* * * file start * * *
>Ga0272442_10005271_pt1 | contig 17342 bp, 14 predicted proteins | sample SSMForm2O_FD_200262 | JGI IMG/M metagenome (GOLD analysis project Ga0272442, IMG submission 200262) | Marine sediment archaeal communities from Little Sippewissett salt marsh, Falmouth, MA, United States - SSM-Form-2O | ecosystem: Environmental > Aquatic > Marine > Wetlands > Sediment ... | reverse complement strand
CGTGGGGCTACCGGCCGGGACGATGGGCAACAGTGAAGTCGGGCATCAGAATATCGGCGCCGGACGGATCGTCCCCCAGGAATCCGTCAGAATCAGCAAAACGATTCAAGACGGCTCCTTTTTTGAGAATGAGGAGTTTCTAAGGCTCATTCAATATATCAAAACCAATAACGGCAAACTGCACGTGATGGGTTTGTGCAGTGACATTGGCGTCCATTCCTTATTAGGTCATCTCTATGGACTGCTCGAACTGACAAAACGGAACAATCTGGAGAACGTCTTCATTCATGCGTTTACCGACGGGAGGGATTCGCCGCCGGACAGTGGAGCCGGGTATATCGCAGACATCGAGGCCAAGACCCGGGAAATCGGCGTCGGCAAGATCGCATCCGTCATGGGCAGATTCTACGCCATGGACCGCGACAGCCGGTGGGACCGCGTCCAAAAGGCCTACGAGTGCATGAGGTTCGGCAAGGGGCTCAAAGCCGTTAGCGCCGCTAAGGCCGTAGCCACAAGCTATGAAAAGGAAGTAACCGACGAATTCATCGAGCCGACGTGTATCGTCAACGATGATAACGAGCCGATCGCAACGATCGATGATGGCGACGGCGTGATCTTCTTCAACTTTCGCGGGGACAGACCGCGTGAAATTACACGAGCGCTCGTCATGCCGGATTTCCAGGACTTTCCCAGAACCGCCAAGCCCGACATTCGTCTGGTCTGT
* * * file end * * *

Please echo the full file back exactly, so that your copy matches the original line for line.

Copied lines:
>Ga0272442_10005271_pt1 | contig 17342 bp, 14 predicted proteins | sample SSMForm2O_FD_200262 | JGI IMG/M metagenome (GOLD analysis project Ga0272442, IMG submission 200262) | Marine sediment archaeal communities from Little Sippewissett salt marsh, Falmouth, MA, United States - SSM-Form-2O | ecosystem: Environmental > Aquatic > Marine > Wetlands > Sediment ... | reverse complement strand
CGTGGGGCTACCGGCCGGGACGATGGGCAACAGTGAAGTCGGGCATCAGAATATCGGCGCCGGACGGATCGTCCCCCAGGAATCCGTCAGAATCAGCAAAACGATTCAAGACGGCTCCTTTTTTGAGAATGAGGAGTTTCTAAGGCTCATTCAATATATCAAAACCAATAACGGCAAACTGCACGTGATGGGTTTGTGCAGTGACATTGGCGTCCATTCCTTATTAGGTCATCTCTATGGACTGCTCGAACTGACAAAACGGAACAATCTGGAGAACGTCTTCATTCATGCGTTTACCGACGGGAGGGATTCGCCGCCGGACAGTGGAGCCGGGTATATCGCAGACATCGAGGCCAAGACCCGGGAAATCGGCGTCGGCAAGATCGCATCCGTCATGGGCAGATTCTACGCCATGGACCGCGACAGCCGGTGGGACCGCGTCCAAAAGGCCTACGAGTGCATGAGGTTCGGCAAGGGGCTCAAAGCCGTTAGCGCCGCTAAGGCCGTAGCCACAAGCTATGAAAAGGAAGTAACCGACGAATTCATCGAGCCGACGTGTATCGTCAACGATGATAACGAGCCGATCGCAACGATCGATGATGGCGACGGCGTGATCTTCTTCAACTTTCGCGGGGACAGACCGCGTGAAATTACACGAGCGCTCGTCATGCCGGATTTCCAGGACTTTCCCAGAACCGCCAAGCCCGACATTCGTCTGGTCTGT